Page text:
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Canada’s First Legal Rec Seeds Now For Sale

With almost three months into legalization in Canada, the Ontario Cannabis Store has finally stocked their digital shelves with cannabis seeds, meaning cannabis consumers in Canada’s most populous province now have a place they can legally purchase starting material to cultivate cannabis from.

Tweed, the flagship brand of cannabis conglomerate Canopy Growth Corporation, released two SKUs today through the Ontario government’s website: a four-pack of Bakerstreet indica-dominant seeds, as well as a four-pack of Argyle indica-dominant seeds, the latter of which is reported to contain a balanced THC to CBD ratio which makes it a more suitable strain for beginners and lightweights.

Cannabis became legal in Canada on Oct. 17, 2018, and adults across the country now have the ability to purchase dried cannabis and cannabis oil.

Legally speaking, too, Canadian adults are also permitted to purchase seeds and clones to grow up to four plants in their residence (with the exception of Quebec and Manitoba, which outlawed the practice).

The only problem for those that wanted to get started growing? Legal seeds and clones were nowhere to be found at regulated cannabis retail outlets across the country—not in one province. In the rush to get dried cannabis and cannabis oil to market, which ostensibly provided greater revenue potential, cannabis producers eschewed producing and selling seeds for the recreational grow-your-own crowd.

Seeds of Potential

Until now, lawful medical cannabis consumers, able to obtain seeds and clones directly from a number of producers, could potentially gift them to friends they think highly of. But not everyone has a pal that legally grows medical cannabis.

It’s led to a situation where Canadians have to hope and pray that their legally purchased dried cannabis inadvertently contained seeds–or risk legal consequences for growing ‘illicit’ cannabis. Some pot-smoking Redditors even came together to crowdsource a list of legal dried cannabis products that they had found contained seeds.

In December, Leafly reported that the Province of Newfoundland became the first lawful non-medical seller of cannabis clones, selling six different strains via the CannabisNL website at $39.99 a pop.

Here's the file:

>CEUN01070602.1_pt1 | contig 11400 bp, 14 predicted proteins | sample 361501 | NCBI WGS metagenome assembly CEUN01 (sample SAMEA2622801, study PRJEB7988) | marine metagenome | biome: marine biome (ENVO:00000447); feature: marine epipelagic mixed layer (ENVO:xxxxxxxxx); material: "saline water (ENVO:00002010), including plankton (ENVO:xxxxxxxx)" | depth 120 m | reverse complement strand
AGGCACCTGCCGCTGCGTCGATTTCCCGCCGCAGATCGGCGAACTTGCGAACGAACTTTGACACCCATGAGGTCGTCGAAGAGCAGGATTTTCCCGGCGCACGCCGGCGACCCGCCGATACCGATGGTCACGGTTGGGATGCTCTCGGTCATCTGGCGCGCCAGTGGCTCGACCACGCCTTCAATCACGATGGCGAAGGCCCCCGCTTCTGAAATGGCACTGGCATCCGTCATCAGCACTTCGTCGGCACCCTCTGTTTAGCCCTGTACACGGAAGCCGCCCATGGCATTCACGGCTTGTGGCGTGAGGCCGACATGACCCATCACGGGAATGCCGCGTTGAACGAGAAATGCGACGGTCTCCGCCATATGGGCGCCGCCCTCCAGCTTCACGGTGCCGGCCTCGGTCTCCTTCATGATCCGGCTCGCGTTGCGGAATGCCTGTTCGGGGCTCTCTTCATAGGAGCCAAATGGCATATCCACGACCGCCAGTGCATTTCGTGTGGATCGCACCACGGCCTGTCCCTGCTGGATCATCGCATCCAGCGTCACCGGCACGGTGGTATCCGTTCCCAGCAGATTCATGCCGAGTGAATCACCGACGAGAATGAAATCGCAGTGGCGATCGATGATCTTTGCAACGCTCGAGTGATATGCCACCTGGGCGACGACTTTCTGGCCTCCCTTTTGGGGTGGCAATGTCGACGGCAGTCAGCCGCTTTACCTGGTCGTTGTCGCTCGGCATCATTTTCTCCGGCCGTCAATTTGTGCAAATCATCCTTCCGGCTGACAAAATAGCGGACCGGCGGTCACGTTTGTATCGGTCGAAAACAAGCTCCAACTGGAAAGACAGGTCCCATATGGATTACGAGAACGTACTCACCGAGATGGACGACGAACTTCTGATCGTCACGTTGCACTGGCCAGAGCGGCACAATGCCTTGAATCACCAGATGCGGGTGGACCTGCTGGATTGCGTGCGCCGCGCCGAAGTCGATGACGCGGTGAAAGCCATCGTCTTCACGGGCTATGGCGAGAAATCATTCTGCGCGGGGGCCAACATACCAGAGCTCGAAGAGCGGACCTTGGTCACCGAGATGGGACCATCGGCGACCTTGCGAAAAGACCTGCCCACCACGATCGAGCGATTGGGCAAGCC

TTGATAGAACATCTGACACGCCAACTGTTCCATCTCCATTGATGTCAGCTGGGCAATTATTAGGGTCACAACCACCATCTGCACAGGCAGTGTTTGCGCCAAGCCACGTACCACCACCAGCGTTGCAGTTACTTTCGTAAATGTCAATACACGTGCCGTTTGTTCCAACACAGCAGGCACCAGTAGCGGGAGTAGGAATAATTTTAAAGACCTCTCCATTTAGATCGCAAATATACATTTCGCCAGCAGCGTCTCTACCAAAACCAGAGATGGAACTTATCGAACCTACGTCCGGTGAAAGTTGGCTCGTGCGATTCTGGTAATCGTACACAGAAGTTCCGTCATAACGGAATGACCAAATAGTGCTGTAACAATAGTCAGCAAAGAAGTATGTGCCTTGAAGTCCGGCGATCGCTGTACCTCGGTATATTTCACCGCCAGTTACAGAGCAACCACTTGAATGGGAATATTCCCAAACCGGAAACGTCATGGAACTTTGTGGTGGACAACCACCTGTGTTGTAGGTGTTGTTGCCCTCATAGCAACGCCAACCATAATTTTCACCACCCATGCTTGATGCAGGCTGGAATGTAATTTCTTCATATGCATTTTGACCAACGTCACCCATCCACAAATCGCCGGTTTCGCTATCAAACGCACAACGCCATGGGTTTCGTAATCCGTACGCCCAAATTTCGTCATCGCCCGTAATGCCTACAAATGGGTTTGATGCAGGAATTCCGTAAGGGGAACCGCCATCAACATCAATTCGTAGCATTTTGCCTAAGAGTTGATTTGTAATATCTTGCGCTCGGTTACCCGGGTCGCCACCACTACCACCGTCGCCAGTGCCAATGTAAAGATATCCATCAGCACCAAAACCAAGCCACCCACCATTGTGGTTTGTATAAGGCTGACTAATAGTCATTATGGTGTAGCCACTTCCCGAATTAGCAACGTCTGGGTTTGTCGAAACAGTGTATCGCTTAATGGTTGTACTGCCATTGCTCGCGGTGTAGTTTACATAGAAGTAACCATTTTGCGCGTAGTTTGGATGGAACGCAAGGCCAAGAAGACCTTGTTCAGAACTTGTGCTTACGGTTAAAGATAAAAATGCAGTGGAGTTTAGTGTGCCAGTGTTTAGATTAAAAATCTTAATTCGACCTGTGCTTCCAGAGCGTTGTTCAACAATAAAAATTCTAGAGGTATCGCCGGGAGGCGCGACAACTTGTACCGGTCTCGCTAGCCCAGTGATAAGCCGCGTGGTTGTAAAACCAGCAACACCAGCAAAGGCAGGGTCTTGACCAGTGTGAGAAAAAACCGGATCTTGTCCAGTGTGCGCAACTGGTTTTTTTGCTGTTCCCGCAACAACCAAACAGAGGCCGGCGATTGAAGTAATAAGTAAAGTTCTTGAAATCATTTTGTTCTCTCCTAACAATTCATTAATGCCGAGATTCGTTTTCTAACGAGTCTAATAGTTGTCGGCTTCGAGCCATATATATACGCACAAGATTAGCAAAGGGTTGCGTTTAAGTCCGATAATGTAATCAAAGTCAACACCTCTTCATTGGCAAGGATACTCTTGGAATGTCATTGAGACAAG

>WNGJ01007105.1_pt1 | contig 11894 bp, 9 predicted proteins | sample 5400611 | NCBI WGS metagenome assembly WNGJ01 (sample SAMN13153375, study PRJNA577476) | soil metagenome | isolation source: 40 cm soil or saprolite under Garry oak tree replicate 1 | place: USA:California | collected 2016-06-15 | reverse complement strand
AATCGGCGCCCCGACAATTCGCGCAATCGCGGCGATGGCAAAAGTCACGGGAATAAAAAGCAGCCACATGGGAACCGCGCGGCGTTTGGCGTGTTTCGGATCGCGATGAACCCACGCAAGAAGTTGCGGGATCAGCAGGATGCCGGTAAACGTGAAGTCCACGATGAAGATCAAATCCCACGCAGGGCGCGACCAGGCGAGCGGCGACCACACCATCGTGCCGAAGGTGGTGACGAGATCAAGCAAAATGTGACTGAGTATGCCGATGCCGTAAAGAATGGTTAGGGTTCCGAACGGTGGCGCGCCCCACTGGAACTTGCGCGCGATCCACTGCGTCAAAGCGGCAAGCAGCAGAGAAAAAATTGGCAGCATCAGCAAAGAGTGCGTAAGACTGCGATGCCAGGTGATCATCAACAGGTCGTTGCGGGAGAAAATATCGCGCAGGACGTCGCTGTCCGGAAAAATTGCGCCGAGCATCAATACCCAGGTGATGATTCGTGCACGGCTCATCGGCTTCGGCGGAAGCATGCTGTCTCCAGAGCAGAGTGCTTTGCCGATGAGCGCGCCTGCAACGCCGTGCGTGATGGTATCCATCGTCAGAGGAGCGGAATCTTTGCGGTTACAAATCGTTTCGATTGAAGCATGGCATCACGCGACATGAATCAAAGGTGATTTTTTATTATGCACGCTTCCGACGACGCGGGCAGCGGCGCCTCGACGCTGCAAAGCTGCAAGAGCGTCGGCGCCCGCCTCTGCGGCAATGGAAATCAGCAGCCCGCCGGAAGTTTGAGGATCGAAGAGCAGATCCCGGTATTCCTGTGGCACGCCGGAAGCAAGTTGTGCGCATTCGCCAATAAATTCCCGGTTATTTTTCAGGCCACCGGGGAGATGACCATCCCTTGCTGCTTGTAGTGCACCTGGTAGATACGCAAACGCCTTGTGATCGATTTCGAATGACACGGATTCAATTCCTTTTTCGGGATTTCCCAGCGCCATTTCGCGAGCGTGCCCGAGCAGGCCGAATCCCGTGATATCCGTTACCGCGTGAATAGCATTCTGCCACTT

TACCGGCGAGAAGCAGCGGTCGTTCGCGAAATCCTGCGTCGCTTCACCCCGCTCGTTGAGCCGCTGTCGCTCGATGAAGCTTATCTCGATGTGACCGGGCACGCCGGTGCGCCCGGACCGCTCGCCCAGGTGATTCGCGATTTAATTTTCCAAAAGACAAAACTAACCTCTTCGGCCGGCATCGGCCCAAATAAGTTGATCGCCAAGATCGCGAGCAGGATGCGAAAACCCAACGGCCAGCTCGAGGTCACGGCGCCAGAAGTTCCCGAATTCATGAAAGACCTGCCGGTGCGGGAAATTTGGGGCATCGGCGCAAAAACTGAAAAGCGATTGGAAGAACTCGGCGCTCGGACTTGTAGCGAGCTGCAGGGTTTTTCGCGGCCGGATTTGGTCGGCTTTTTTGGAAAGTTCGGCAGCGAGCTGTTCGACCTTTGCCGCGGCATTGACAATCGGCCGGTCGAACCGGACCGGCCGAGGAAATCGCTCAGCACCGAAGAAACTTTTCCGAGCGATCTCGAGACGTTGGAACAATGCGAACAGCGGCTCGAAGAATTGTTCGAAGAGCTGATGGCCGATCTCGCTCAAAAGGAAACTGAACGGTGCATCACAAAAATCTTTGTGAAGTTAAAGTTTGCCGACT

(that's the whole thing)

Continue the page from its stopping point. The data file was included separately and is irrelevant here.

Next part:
Now, with the sale of the two four-packs of seeds from Tweed, the Ontario’s government OCS web portal has become just the second recreational outlet to sell starting material, and the first to sell seeds.

Canada’s First Cannabis Clones Are For Sale Online Now

For those that are gung-ho to get started growing, know that the seeds currently offered by the Ontario Cannabis Stores are feminized, meaning the plants will flower, unlike male plants that yield no usable cannabis.

In an emailed statement, the Ontario Cannabis Store said that it “recognizes that federal and provincial law permits Ontarians to grow up to four plants per dwelling.” The government-run website also said that it appreciates that licensed producers are working hard to supply a new marketplace under new legislative requirements and processes.”

The OCS “will continue to procure seeds and other products from federally licensed producers to provide customers with a broad variety of legal products” and the first Tweed-branded seeds “were listed on OCS.ca as soon as they were made available.”

Will we start seeing a renaissance of recreational cannabis home-growing in Ontario and other provinces as more starting material goes live for sale? That remains to be seen, but if Dana Larsen has his way, we’ll start to see cannabis start growing in more public places. The British Columbia activist says he gave away 9 million (illicit) cannabis seeds from 2016 to 2018 through his Overgrow Canada campaign, and says he will relaunch the illicit seed-giving campaign “in the new year.”

In the meantime, regardless of the actual size of the recreational grow-your-own market, it’s safe to say that the combined 8 SKUs between the Ontario and Newfoundland cannabis stores is not enough.

Update: Alberta’s government cannabis-selling website has now also put Tweed seeds on sale. Look for more provinces to start selling seeds and/or clones from producers in the coming weeks.

Harrison Jordan's Bio Image
Harrison Jordan

Harrison Jordan is a graduate of Osgoode Hall Law School in Toronto and enjoys reading and writing about the regulatory affairs of cannabis in Canada and around the world.

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